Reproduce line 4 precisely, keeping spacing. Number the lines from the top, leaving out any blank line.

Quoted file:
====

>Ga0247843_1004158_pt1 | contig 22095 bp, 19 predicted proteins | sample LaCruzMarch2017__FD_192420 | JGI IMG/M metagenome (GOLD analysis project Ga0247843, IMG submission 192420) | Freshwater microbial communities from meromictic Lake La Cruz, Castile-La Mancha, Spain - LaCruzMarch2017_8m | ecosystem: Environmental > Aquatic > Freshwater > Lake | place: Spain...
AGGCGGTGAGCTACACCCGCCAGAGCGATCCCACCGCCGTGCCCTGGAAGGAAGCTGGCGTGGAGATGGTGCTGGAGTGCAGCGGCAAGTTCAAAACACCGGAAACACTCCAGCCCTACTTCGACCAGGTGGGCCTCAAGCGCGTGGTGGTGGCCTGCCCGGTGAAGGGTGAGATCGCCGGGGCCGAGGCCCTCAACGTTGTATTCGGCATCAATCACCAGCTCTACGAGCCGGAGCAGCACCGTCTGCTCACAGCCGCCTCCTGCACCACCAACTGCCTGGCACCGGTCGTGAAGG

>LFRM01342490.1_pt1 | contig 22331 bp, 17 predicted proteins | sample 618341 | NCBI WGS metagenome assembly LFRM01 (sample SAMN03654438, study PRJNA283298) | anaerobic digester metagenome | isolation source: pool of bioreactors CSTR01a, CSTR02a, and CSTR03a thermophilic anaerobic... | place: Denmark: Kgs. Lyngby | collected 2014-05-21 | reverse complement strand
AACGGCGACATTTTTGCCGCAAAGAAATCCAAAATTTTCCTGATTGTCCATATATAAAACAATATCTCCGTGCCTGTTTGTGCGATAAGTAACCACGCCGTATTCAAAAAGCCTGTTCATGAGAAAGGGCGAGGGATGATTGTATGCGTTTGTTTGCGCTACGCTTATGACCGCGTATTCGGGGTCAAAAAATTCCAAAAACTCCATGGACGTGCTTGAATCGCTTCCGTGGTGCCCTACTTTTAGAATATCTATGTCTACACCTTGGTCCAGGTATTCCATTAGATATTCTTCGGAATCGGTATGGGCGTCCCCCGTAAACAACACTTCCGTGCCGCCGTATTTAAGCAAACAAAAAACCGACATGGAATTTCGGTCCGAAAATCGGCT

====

AACGGCGACATTTTTGCCGCAAAGAAATCCAAAATTTTCCTGATTGTCCATATATAAAACAATATCTCCGTGCCTGTTTGTGCGATAAGTAACCACGCCGTATTCAAAAAGCCTGTTCATGAGAAAGGGCGAGGGATGATTGTATGCGTTTGTTTGCGCTACGCTTATGACCGCGTATTCGGGGTCAAAAAATTCCAAAAACTCCATGGACGTGCTTGAATCGCTTCCGTGGTGCCCTACTTTTAGAATATCTATGTCTACACCTTGGTCCAGGTATTCCATTAGATATTCTTCGGAATCGGTATGGGCGTCCCCCGTAAACAACACTTCCGTGCCGCCGTATTTAAGCAAACAAAAAACCGACATGGAATTTCGGTCCGAAAATCGGCT